Embracing the Complex Role of Coal in South Africa’s Energy Mix

The path to achieving net zero is intricately tied to addressing the challenges posed by coal consumption. Industrialized nations highlight concerns about coal’s environmental impact, given its emissions of various pollutants that contribute to issues like smog and respiratory problems. These emissions encompass a range of substances, including carbon dioxide, sulfur dioxide, nitrogen oxides, mercury, and lead.

In contrast, coal remains a bountiful and cost-effective energy source, retaining its grip on nations across the globe. This is strikingly true for South Africa, where the very foundations of its grid infrastructure are intertwined with coal. The “State of South African Energy” report by the African Energy Chamber this year underscores the country’s current reliance on coal, accounting for 80% of its electricity generation. For the citizens of South Africa, coal stands as an essential lifeline.


Certainly, I grasp the pressing environmental concerns entwined with coal’s utilization. However, these concerns alone should not unilaterally dictate South Africa’s energy trajectory. While a prudent, gradual transition away from coal aligns with the nation’s best interests, an abrupt cessation of coal consumption at this juncture could inflict substantial harm upon both the nation and its populace.

Approaching the crucial role of coal within South Africa requires a pragmatic perspective. While the Chamber’s report envisions a gradual reduction in coal consumption, this transition is set to be both measured and deliberate. It is projected that by 2030, the proportion of coal usage will decrease from the present 80% to approximately 65%, signifying a significant portion of the nation’s power generation landscape. While these figures might raise concerns among environmental advocates, they mirror the practicalities faced by South Africa on a local level.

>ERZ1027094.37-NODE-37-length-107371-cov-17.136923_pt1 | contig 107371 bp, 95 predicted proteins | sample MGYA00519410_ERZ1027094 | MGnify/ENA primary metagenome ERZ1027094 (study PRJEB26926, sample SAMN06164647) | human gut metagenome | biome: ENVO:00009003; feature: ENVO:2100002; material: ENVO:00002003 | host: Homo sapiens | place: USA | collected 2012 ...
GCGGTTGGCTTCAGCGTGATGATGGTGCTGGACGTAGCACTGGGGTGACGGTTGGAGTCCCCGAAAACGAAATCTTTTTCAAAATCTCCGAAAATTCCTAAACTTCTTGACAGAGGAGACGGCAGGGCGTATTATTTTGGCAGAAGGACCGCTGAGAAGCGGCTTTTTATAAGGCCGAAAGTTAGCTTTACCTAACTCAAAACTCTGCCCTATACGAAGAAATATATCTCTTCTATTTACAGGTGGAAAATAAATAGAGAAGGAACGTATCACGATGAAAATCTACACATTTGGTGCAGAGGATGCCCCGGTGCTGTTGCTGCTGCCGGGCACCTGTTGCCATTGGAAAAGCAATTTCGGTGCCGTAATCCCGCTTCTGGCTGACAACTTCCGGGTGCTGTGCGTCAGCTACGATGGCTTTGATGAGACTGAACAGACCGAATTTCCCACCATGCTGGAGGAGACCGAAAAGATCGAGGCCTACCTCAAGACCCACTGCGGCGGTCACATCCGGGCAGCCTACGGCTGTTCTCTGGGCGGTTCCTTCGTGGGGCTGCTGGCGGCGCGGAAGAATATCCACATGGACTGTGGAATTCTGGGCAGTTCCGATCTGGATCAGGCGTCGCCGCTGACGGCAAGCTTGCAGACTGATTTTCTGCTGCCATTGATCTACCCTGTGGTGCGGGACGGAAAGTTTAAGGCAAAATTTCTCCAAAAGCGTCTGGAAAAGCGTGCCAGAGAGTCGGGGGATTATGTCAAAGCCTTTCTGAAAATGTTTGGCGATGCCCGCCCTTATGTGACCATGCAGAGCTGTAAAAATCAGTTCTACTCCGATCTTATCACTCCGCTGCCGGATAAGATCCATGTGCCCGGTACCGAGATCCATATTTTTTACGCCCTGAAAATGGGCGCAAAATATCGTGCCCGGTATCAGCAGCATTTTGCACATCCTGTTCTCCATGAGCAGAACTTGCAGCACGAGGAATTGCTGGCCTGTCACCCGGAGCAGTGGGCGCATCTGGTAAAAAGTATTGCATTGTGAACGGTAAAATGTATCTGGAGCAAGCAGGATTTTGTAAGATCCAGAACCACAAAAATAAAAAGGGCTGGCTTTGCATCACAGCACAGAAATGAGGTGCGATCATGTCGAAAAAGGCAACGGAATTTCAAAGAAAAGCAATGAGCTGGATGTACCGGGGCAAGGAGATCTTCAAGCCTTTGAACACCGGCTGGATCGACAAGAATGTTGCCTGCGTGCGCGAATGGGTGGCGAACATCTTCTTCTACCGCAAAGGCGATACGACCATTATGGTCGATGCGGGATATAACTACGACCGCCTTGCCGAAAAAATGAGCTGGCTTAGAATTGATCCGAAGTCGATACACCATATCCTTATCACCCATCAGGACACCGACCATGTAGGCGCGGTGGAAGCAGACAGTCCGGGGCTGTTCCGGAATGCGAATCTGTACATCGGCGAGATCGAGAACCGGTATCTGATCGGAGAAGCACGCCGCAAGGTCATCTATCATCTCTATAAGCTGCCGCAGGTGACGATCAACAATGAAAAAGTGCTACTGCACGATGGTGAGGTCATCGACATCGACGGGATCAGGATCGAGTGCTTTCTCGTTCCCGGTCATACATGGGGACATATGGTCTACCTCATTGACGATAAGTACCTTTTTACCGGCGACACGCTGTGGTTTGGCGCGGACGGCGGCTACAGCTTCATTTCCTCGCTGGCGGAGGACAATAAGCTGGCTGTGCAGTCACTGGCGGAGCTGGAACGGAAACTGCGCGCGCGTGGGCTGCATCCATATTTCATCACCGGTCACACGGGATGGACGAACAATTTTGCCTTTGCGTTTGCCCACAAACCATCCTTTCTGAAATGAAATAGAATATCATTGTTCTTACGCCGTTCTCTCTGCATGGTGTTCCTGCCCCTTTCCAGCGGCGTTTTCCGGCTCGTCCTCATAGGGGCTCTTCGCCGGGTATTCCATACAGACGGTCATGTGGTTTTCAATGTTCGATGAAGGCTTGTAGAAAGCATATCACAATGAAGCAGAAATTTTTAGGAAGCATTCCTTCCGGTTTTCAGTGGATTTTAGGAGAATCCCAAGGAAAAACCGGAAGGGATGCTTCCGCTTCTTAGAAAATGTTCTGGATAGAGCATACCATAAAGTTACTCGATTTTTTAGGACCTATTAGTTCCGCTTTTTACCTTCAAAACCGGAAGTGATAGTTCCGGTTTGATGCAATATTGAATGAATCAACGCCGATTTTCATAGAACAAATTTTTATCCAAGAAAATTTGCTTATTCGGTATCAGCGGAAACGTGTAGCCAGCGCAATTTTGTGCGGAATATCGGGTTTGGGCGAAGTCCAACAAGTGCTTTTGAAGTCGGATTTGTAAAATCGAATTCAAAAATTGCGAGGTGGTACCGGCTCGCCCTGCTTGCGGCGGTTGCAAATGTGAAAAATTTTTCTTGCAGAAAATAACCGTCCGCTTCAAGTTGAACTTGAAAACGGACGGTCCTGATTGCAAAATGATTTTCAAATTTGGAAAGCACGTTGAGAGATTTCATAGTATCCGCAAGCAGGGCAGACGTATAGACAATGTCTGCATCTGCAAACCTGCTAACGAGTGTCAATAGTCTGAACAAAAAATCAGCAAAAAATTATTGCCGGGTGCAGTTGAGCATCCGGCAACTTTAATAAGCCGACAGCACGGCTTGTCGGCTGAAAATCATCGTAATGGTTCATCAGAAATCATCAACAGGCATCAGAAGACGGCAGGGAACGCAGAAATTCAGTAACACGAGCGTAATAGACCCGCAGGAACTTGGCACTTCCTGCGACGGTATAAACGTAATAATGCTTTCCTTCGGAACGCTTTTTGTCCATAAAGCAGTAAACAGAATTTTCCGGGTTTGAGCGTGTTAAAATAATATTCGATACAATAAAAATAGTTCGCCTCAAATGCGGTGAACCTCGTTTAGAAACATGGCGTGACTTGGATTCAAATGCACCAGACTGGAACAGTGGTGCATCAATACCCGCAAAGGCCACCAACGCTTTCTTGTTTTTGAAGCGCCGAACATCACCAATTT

NJ Ayuk

Although renewable energy sources, including solar PV, solar thermal, onshore wind, hydro, and bioenergy, have commenced their emergence in South Africa, they presently contribute to just 10% of the overall energy mix. The Chamber’s report envisions a noteworthy shift by 2030, with renewables likely accounting for a quarter of total power generation.

Furthermore, coal’s significance in South Africa transcends its role as a mere energy source. It remains a vital industry that, as of 2021, employed nearly 93,000 individuals and contributed 480.9 billion rands to the nation’s GDP.

A Hybrid Approach

While coal holds a place in the energy mix, it’s insufficient to ensure a reliable power supply.

Right now, nearly half of South Africa’s population grapple with energy poverty, enduring inadequate access to power. Complicating matters, South Africa’s energy crisis is now intertwined with the operation of its coal-fired power stations. State-owned utility, Eskom, responsible for generating 90% of the nation’s electricity and 30% of the continent’s total, has struggled to keep pace with surging national energy demands. The country’s aging power plant fleet has been pushed to its limits, resulting in a rapid decline in performance.